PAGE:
• the lender (beneficiary) may hold more than one mortgage (such as a first and a second) on the property in foreclosure, and therefore may be foreclosing on the second/junior lien, not the first.

This legislative change to the NOTS requirement was support by the California Bankers Association and the United Trustees Association, as it provides additional critical information on the foreclosure process which can be “…mystifying to those not conversant with it.”

Trustee’s sale procedures   

20 or more calendar days before the date scheduled for the trustee’s sale, the trustee sends two copies of the completed NOTS to each person who received an NOD. [CC §2924b(c)(3)]

Similar to the NOD, one copy of the NOTS is sent by registered or certified mail, while the other is sent by first-class mail. [CC §2924b(b)(2), (e)]

In addition to mailing the notice to all interested parties of record, the trustee performs all of the following 20 or more calendar days prior to the sale:

  • post a copy of the NOTS in one public place in the city of the sale, or if the sale is not to be held in a city, the judicial  district in which the property is to be sold;
  • post a copy of the NOTS in a conspicuous place on the property to be sold; and
  • start publishing a copy of the NOTS once a week for three consecutive weeks in a newspaper of general circulation in  the city where the property is located.  [CC §2924f(b)(1)]

Additionally, if the billing address for the owner of residential property is different from the property’s address and the property is scheduled for a trustee’s sale, concurrent with the posting of the NOTS on the property, a statutory Notice of Sale must also be posted on the property. [See first tuesday Form 474-1]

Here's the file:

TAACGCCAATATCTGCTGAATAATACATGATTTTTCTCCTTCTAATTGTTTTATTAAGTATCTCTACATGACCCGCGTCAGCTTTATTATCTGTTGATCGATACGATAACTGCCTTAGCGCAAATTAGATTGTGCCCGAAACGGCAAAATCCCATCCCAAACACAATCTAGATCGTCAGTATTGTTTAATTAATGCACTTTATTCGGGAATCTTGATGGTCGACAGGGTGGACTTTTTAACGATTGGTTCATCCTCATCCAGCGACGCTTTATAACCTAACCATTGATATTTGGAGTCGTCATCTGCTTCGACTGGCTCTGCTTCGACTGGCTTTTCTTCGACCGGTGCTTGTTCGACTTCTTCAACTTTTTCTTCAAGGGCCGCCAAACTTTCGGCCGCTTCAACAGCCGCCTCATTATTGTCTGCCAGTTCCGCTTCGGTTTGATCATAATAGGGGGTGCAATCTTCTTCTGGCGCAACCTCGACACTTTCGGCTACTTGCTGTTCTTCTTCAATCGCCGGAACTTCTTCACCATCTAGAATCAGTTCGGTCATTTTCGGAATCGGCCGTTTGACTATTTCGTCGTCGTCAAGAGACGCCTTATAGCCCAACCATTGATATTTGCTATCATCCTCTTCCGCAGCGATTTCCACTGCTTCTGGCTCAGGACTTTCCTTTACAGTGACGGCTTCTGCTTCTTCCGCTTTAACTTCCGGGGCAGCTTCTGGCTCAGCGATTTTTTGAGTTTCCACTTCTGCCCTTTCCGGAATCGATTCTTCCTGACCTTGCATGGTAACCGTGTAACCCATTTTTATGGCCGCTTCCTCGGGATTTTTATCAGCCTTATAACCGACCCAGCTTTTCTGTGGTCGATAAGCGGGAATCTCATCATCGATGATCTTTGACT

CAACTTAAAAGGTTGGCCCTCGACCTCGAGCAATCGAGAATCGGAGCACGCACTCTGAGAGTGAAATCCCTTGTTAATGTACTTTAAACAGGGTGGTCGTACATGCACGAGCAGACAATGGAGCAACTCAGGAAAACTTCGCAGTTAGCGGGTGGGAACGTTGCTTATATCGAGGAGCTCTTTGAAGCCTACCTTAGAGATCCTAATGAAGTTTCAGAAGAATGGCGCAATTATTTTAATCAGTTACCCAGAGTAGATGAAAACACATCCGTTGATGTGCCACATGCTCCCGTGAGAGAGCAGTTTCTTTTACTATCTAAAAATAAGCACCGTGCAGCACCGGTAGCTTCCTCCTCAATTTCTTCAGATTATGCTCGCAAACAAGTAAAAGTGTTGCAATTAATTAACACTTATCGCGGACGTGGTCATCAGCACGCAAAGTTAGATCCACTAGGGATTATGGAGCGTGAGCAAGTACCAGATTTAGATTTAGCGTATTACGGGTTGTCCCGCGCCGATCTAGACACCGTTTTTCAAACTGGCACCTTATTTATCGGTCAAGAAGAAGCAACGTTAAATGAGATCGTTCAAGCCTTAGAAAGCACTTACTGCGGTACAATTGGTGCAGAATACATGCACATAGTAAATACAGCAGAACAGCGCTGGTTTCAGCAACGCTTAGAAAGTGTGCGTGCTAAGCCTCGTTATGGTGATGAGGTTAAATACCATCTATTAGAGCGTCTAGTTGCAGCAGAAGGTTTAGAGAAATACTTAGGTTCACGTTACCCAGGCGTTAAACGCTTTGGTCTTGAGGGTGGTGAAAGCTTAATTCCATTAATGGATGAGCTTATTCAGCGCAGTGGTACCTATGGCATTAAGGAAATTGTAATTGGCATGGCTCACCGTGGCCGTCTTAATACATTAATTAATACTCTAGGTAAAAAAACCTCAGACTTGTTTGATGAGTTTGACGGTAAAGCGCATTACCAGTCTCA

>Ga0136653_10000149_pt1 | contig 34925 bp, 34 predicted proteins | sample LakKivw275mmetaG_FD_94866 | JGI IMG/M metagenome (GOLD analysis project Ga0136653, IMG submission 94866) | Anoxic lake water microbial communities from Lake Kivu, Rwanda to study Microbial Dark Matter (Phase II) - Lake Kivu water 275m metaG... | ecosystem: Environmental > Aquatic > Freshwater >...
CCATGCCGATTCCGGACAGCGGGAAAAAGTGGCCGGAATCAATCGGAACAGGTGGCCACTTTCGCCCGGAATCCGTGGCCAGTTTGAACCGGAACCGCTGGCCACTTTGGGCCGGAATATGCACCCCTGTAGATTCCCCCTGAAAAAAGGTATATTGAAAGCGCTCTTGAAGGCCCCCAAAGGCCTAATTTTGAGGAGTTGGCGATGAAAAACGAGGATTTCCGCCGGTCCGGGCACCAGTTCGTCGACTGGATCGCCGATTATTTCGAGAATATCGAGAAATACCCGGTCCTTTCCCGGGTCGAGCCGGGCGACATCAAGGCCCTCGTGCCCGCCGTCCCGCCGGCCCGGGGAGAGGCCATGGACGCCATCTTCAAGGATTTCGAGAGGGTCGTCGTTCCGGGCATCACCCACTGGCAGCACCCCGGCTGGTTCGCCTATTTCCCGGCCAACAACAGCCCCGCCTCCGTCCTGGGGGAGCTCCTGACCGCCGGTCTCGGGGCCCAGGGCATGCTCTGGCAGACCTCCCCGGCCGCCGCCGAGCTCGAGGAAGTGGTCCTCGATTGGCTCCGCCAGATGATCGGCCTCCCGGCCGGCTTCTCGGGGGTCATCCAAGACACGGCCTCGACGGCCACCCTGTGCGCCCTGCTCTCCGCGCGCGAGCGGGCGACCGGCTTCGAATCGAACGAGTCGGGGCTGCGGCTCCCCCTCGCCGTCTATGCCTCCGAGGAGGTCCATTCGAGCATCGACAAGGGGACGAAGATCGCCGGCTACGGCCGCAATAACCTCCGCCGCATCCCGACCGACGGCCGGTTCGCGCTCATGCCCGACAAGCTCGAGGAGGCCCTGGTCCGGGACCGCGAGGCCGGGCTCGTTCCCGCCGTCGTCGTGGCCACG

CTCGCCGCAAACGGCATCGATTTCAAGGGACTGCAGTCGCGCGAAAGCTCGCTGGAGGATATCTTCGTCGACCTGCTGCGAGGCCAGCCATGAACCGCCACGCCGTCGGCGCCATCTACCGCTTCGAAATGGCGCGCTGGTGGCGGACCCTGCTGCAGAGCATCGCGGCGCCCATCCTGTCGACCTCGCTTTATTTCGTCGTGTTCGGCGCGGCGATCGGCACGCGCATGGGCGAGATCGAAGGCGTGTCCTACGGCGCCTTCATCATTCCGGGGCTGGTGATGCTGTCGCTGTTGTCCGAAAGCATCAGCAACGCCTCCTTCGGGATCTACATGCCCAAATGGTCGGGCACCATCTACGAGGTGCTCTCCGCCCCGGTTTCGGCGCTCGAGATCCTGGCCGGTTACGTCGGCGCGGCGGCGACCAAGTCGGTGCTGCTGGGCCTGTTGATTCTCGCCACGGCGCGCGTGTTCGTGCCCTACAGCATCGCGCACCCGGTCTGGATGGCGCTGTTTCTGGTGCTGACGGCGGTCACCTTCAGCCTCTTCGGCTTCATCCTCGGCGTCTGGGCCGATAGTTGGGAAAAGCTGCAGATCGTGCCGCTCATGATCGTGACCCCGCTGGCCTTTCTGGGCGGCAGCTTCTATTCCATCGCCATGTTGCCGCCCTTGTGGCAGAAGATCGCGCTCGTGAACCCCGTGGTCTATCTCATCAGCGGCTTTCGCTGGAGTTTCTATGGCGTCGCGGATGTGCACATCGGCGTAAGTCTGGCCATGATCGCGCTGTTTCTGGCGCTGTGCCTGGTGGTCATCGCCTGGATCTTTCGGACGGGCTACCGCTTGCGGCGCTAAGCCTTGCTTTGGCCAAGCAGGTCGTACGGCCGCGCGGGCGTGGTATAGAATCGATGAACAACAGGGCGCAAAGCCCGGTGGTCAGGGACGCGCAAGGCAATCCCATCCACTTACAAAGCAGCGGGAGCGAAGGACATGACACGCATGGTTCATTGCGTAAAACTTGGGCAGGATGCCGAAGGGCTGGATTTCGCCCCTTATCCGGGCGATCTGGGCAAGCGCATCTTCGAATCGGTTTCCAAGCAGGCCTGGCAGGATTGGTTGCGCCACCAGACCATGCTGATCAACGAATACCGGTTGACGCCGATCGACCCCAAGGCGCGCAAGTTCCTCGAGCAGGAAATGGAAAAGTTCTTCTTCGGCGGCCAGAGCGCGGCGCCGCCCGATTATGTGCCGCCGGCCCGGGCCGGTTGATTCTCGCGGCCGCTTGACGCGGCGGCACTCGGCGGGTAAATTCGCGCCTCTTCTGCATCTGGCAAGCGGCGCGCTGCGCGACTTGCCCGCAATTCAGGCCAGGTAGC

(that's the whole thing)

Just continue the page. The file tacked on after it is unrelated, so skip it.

The Notice of Sale informs the owner/occupant that foreclosure has begun on the property and provides notice of the occupant’s potential right to a 60-day notice to vacate if they are renting. The statutory Notice of Sale must be in English and five other mandated languages. [See first tuesday Form 474-1; see the April 2009 first tuesday Legislative Watch.]

A copy of the Notice of Sale must also be mailed at the time of posting.

Lastly, the trustee records the NOTS in the county where the property is located at least 20 days before the sale date. [CC §2924f(b)(1); for additional commentary on a trustee’s duties for publicly conducting a foreclosure sale of real estate, see first tuesday’s Real Estate Finance 6th Edition, Chapter 47: Trustee’s foreclosure procedure and the Important corrections and recent updates page accessible under the reading material link for students enrolled in Real Estate Finance; see also the April 2009 first tuesday Legislative Watch and the October 2010 first tuesday Legislative Watch.]

Editor’s note: Current first tuesday students and purchasers of first tuesday Forms-on-CD 4.3 may download a FREE copy of the updated Notice of Trustee’s Sale [See first tuesday Form 474] and digitally fill, print and save it. Log in to your student homepage at using your eight-digit Department of Real Estate (DRE) license number or T-number and click, “first tuesday Forms Downloads and Updates.”